Das, Jishnu

Development Research Group
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Health economics, Education, Gender, Health, Microeconomics, Cultural economics, India, Pakistan, Kenya, Zambia, Macroeconomic and Structural Policies
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Development Research Group
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Last updated January 31, 2023
Jishnu Das is a Lead Economist in the Development Research Group (Human Development Team) at the World Bank and a Visiting Fellow at the Center for Policy Research, New Delhi. Jishnu’s work focuses on the delivery of basic services, particularly health and education. He has worked on the quality of health care, mental health, information in health and education markets, child learning and test-scores and the determinants of trust. His work has been published in leading economics, health and education journals and widely covered in the media and policy forums. In 2011 he was part of the core team on the World Development Report on Gender and Development. He received the George Bereday Award from the Comparative and International Education Society and the Stockholm Challenge Award for the best ICT project in the public administration category in 2006, and the Research Academy award from the World Bank in 2013. He is currently working on long-term projects on health and education markets in India and Pakistan.
Citations 527 Scopus

Publication Search Results

Now showing 1 - 2 of 2
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    Women in the Pipeline: A Dynamic Decomposition of Firm Pay Gaps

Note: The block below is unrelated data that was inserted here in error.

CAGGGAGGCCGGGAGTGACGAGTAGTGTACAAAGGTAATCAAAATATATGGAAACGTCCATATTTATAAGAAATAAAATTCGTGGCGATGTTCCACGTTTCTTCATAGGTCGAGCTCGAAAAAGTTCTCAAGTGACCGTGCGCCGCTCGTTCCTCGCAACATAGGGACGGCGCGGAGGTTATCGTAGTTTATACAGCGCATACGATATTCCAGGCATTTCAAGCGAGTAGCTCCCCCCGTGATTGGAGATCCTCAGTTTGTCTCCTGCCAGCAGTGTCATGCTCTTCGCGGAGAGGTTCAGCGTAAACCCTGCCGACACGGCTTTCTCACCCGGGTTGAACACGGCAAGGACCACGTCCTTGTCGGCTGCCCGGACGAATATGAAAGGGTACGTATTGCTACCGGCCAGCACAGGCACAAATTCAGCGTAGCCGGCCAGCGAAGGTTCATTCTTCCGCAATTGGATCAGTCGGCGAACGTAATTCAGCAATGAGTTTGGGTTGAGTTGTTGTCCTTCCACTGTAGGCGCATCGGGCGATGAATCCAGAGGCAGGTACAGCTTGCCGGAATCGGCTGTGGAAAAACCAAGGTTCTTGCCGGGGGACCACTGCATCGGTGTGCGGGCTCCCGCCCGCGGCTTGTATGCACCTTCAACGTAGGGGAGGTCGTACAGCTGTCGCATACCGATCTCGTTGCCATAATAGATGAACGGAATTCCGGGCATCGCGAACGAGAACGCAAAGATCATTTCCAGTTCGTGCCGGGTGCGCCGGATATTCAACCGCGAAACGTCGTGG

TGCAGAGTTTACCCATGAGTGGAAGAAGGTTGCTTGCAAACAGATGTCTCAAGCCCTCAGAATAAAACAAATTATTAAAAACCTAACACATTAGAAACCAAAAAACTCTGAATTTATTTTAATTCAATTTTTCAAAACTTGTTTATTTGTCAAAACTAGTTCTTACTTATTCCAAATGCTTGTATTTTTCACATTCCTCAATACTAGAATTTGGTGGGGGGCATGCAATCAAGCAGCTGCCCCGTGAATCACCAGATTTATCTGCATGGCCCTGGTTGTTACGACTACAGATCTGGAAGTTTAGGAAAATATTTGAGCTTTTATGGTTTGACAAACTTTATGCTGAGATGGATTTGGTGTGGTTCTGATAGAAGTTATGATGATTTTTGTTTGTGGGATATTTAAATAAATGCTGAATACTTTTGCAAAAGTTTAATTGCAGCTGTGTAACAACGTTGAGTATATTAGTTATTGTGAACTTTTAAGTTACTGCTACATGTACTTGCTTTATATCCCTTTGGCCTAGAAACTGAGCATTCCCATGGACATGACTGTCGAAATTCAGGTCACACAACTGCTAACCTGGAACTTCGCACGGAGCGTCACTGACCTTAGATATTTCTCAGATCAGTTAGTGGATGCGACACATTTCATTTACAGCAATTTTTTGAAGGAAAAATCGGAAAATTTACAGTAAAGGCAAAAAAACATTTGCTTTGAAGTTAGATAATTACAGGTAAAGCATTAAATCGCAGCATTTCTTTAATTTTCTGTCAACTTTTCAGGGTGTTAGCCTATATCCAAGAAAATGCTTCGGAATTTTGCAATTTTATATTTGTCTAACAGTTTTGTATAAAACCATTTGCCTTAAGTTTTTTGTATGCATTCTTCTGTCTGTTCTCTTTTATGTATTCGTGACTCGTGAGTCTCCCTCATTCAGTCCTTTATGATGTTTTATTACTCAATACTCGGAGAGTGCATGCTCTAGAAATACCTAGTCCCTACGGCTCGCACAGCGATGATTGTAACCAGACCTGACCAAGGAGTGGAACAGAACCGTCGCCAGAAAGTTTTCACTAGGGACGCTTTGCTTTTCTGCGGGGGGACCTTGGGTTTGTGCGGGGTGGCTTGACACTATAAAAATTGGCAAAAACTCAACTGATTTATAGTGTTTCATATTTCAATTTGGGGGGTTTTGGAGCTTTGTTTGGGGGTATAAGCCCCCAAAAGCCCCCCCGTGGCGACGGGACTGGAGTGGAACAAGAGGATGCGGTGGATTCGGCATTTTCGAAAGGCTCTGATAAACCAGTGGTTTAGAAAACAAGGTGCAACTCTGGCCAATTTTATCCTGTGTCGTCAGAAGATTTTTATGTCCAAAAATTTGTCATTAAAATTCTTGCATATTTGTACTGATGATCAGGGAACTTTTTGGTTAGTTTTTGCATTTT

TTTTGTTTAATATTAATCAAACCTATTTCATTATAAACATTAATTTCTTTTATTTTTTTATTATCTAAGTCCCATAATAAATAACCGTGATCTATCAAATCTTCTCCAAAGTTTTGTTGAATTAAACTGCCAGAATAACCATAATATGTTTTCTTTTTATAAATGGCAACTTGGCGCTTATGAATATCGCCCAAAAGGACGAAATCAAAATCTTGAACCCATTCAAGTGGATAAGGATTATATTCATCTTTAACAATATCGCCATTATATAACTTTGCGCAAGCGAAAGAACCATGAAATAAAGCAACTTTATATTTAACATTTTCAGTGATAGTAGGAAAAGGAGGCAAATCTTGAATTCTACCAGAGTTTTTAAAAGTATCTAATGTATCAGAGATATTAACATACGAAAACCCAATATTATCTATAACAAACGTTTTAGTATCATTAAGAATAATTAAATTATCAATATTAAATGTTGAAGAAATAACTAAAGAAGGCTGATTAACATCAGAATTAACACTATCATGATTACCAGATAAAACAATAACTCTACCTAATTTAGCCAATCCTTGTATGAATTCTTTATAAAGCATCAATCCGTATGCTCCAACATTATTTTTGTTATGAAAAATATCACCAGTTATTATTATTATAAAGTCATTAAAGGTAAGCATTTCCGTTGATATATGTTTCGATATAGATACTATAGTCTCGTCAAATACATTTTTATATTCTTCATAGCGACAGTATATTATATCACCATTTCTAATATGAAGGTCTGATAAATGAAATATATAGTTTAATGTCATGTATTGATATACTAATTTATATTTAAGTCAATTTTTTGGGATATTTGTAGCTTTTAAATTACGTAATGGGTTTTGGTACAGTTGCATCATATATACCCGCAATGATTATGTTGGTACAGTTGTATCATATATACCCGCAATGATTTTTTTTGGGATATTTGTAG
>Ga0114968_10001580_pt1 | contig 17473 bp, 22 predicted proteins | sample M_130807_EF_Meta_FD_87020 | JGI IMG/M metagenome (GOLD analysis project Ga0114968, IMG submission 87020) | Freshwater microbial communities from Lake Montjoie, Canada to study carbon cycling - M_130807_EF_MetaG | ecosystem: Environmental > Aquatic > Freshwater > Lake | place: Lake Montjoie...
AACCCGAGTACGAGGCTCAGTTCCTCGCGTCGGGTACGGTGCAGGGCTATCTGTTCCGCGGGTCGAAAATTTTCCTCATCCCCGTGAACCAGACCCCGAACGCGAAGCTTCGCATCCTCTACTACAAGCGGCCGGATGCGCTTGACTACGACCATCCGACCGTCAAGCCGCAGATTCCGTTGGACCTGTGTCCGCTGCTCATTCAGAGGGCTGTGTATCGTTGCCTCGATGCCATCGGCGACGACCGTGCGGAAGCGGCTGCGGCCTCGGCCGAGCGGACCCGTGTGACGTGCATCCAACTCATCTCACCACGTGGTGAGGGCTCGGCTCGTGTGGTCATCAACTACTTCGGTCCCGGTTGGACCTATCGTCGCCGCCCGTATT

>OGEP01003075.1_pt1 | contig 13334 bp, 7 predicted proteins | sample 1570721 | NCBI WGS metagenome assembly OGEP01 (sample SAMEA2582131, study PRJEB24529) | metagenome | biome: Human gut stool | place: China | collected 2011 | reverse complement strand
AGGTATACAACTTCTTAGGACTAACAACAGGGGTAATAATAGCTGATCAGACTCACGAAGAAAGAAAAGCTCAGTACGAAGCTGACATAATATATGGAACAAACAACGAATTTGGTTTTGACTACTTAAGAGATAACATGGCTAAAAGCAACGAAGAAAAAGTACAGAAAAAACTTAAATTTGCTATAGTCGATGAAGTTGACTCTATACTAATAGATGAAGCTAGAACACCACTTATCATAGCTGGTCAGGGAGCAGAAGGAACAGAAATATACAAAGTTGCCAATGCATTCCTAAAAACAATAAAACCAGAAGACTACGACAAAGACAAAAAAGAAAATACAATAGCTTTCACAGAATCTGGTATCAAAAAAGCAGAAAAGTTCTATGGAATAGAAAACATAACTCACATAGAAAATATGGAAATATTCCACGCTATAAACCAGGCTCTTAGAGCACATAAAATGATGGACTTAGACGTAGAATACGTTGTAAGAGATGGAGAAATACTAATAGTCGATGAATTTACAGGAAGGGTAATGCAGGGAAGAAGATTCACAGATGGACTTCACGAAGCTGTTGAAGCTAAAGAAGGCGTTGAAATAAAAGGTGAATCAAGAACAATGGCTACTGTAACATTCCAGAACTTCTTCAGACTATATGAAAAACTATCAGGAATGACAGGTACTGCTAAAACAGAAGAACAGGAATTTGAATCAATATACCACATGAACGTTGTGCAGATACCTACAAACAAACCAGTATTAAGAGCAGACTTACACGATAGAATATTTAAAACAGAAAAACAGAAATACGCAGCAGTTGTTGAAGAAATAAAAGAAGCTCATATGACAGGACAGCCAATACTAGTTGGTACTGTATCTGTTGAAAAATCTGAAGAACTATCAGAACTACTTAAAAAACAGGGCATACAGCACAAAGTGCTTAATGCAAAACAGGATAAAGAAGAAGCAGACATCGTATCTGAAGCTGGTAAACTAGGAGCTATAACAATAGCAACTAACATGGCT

(World Bank, Washington, DC, 2020-06) Das, Jishnu ; Joubert, Clement
    This paper proposes a new decomposition method to understand how gender pay gaps arise within firms. The method accounts for pipeline effects, nonstationary environments, and dynamic interactions between pay gap components. This paper assembles a new data set covering all employees at the World Bank Group between 1987 and 2015 and shows that historical differences in the positions for which men and women were hired account for 77 percent of today's average salary difference, dwarfing the roles of entry salaries, salary growth, or retention. Forward simulations show that 20 percent of the total gap can be assigned to pipeline effects that would resolve mechanically with time.
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    New Evidence on Learning Trajectories in a Low-Income Setting
    (World Bank, Washington, DC, 2021-03) Bau, Natalie ; Das, Jishnu ; Chang, Andres Yi
    Using a unique longitudinal data set collected from primary school students in Pakistan, this paper documents four new facts about learning in low-income countries. First, children’s test scores increase by 1.19 standard deviation between Grades 3 and 6. Second, going to school is associated with greater learning. Children who drop out have the same test score gains prior to dropping out as those who do not but experience no improvements after dropping out. Third, there is significant variation in test score gains across students, but test scores converge over the primary schooling years. Students with initially low test scores gain more than those with initially high scores, even after accounting for mean reversion. Fourth, conditional on past test scores, household characteristics explain little of the variation in learning. To reconcile the findings with the literature, the paper introduces the concept of “fragile learning,” where progression may be followed by stagnation or reversals. The implications of these results are discussed in the context of several ongoing debates in the literature on education in low- and middle-income countries.